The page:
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creating javascript objects in LCD 7.01

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09-06-2008

I'd like to create a validation class in a scripting object and give it several validation methods . After that I'd like to create an instance object of the class when the form loads and be able to set and get the properties of the new object and to access the methods of the object - from any field in the form.



So far I've got nowhere. I create a function in a scripting object sco, e.g.



function Test() {

this.myProp = "xyz";

}



Then in the initialise event of the form I try something like:



myTest = sco.Test;

app.alert("the value of myProp is " + myTest.myProp);



This gives me an alert box with 'Undefined'



or I try



myTest = new sco.Test; // notice the new keyword

app.alert("the value of myProp is " + myTest.myProp);



In this case the app.alert gets ignored.



If I create a method in my class, it gets worse - get message like 'Funciton undefined'.



Does LCD 7.01 support this style of coding or do I have stick with basic function calls?

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pguerett

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pguerett

Total Posts

7.7K

Likes

611

Correct Answer

692
pguerett

10-06-2008

So I think your issue is with the use of the "this" keyword in the script object. "this" is used to refernce the current field but when you use it inside of a script object then it has no context. If you executed the code outside of the script object then you would be OK.



So I suggest that you call the function from whatever object event you want like this:



sco.Test(this);



and then the function would be like this:



function Test(myObj) {

myObj.myProp = "xyz";

}



Note that in javascript you cannot create new objects ....if myProp refers to a new property you want to set then realize that you are restricted to properties of the object that you pass in. This is javascript not java.



Hope that helps
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10-06-2008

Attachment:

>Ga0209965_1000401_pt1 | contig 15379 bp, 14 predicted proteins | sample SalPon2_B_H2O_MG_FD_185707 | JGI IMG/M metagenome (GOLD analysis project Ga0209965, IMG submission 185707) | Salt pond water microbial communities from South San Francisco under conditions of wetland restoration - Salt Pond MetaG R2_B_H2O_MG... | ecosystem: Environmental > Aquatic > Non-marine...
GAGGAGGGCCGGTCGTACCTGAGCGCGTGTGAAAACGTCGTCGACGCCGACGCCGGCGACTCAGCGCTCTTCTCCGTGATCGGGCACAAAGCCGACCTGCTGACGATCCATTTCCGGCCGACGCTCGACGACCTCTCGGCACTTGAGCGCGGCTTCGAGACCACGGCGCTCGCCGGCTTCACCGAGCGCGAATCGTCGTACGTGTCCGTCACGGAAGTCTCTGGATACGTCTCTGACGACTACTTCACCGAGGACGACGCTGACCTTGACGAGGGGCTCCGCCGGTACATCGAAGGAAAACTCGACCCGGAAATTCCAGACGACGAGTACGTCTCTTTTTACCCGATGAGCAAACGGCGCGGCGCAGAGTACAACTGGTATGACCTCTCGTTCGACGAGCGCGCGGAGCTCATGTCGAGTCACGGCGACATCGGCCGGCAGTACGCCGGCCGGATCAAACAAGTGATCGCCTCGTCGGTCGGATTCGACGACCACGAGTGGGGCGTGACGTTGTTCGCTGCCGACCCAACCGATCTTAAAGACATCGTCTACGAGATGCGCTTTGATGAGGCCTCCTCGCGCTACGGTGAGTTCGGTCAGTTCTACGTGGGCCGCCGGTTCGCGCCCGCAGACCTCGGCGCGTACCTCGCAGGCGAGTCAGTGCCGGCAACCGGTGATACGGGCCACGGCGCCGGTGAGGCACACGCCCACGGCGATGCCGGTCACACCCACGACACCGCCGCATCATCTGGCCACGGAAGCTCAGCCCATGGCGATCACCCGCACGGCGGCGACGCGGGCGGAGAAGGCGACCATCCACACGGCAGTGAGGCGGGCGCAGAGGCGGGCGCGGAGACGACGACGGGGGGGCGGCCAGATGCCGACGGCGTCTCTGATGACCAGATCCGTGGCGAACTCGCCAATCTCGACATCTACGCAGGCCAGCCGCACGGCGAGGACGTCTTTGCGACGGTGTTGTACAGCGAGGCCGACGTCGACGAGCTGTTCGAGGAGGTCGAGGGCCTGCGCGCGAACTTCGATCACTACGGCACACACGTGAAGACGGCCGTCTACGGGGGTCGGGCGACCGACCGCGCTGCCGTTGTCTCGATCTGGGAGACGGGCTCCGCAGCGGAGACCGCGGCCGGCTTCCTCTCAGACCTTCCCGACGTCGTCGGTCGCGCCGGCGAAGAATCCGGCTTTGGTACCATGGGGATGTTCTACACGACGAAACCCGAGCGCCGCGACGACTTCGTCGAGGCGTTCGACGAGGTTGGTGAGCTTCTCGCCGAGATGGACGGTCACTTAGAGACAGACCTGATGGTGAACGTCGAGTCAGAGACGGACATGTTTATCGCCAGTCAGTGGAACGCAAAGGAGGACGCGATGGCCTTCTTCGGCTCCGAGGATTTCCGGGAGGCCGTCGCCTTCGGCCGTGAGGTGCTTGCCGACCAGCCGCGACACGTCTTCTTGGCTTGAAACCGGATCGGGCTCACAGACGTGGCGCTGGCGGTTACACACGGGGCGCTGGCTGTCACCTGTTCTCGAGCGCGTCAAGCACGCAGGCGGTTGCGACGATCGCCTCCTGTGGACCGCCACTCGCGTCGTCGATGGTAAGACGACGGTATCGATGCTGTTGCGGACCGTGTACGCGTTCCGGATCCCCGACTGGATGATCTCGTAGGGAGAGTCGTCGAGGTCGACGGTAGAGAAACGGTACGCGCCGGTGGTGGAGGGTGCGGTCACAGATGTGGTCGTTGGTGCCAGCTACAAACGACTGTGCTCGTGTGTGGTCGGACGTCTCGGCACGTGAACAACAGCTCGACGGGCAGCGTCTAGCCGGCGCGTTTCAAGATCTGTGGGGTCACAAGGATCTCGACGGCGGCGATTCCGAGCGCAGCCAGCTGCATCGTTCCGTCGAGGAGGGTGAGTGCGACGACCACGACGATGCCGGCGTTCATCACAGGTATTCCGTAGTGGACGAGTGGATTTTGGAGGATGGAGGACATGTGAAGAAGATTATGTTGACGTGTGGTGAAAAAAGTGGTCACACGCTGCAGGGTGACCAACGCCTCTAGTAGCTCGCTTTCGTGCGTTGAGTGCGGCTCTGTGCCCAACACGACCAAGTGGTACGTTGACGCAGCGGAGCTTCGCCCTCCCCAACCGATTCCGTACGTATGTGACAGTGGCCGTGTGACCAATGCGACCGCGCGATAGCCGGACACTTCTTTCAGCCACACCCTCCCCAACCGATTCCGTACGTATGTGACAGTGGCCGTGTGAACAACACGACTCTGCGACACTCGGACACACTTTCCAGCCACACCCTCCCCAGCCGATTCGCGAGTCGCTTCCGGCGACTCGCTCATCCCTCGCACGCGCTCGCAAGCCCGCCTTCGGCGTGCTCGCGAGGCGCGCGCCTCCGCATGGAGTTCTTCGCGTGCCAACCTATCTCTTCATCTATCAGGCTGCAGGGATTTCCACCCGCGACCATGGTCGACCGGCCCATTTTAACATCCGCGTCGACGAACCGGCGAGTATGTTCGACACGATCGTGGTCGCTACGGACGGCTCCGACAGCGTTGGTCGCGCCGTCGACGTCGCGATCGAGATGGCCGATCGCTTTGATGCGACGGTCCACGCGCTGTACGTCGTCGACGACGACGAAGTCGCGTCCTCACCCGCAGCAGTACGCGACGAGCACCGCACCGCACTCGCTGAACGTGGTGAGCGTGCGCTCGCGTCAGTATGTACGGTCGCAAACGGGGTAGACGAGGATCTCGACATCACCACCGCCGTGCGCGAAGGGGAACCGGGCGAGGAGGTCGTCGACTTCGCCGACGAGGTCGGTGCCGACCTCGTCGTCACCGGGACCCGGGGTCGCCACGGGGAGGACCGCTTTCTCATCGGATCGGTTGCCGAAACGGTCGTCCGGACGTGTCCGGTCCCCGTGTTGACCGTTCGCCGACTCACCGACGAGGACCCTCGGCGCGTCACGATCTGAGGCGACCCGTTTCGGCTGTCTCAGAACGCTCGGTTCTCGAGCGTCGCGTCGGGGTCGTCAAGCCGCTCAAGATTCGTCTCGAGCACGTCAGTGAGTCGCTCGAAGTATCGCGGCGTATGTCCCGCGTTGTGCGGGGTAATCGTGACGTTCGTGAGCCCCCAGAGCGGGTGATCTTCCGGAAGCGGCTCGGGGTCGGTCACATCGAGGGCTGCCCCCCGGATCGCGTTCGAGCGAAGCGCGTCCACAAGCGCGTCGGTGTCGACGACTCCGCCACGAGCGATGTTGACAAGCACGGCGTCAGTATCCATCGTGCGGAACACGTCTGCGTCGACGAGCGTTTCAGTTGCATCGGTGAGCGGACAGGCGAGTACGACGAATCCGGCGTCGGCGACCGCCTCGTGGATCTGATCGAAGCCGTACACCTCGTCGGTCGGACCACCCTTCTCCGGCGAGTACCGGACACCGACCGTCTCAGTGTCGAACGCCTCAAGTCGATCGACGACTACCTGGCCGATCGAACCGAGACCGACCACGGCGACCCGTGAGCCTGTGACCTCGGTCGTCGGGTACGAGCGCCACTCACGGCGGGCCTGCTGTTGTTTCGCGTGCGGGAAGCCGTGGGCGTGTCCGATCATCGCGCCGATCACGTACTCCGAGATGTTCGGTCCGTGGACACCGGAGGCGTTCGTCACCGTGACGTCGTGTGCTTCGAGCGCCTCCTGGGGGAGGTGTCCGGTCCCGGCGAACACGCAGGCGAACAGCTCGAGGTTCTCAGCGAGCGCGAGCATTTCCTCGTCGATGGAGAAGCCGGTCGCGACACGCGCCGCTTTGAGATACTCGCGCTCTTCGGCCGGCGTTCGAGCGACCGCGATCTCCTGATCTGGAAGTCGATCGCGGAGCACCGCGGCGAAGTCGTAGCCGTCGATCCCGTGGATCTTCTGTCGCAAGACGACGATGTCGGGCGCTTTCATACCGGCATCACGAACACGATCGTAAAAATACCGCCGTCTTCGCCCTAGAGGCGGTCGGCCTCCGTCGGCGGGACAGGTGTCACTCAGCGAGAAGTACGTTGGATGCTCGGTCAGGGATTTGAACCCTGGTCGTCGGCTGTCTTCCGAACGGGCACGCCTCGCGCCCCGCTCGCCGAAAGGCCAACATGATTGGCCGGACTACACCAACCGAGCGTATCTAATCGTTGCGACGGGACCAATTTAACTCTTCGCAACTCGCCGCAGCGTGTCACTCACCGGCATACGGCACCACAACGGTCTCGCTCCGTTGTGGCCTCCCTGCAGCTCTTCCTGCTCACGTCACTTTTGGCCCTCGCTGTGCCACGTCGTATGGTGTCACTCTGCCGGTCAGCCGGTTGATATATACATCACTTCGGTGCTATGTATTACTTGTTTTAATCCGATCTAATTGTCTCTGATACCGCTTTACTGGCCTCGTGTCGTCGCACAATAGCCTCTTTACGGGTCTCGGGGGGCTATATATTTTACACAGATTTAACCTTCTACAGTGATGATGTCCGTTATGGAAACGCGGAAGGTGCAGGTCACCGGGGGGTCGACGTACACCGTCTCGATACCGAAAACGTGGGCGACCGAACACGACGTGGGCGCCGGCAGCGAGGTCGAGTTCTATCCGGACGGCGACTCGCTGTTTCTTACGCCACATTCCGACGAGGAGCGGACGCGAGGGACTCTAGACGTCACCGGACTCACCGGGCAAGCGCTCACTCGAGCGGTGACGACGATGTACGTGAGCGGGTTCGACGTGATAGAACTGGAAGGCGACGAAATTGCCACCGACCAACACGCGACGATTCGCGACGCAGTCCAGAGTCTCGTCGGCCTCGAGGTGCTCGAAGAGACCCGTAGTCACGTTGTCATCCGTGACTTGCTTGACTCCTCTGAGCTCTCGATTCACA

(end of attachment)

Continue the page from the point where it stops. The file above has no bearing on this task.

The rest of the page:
I can do basic function calls to the script object functions without problem.



I don't understand your last sentence. What I'd like to do is use basic Javascript Object techniques, e.g.










function Fn(country,people) {

this.country=country;

this.people=people;

this.view=view;

}

function view() {

with (this) document.write(country+' has '+people+' people'+'

');

}

testFn1=new Fn('US',300000000);

testFn2=new Fn('Oz',20000000);

testFn1.view();

testFn2.view();









except in my case I would like the function object to reside in my Designer script object and be able to access its properties and methods outside the script object, much in the same way that you call a function from outside the script object.



So instead of

sco.Test(this); \\ which I can do without problem



In the form initialise event I do



oValidator = new sco.Validator;



then in



each of my form fields I set some properties



oValidator.fn = 'ValidateDate';

oValidator.obj = this;

oValidator.literal = 'Part A Q5';



oValidator.DoIt();
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10-06-2008

sorry my example code disappeared



function Fn(country,people) {

this.country=country;

this.people=people;

this.view=view;

}

function view() {

with (this) document.write(country+' has '+people+' people'+'

');

}

testFn1=new Fn('US',300000000);

testFn2=new Fn('Oz',20000000);

testFn1.view();

testFn2.view();
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Robert_Hirst

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Robert_Hirst

Robert_Hirst

11-06-2008

You can create your own objects but there are a few quirks. Personally I haven't managed to get the new operator to work on constructor functions in PDF forms, but new Object() does. So exploiting this, you could modify that example code just posted as follows:



In script object named sco:



> function Fn(country,people) {



> var obj = new Object();



> obj.country=country;



> obj.people=people;



> obj.view=view;



> return obj;



>}



>function view() {



> with (this) xfa.host.messageBox(country+' has '+people+' people'+'');



>}



In form code (e.g. initialise, button click, etc.):



> var testFn1=sco.Fn('US',300000000);



> var testFn2=sco.Fn('Oz',20000000);



> testFn1.view();



> testFn2.view();



Far from ideal, but I hope this might help you achieve your goal.



I tested the above using Designer ES with target version 7.0.5.
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11-06-2008

thank you very much for your reply. Yes, it works! awesome.



As I suspect you already know, there is a great advantage in packaging code like this - using properties instead of parameter passing. It means that if you want to add an extra input then its a simple matter of adding a new property and setting it, if needed, prior to calling the function. To be contrasted with adding a parameter to a function which means that every function call has to be changed.



Not in every situation of course but in ones where the number of inputs could change quite a lot.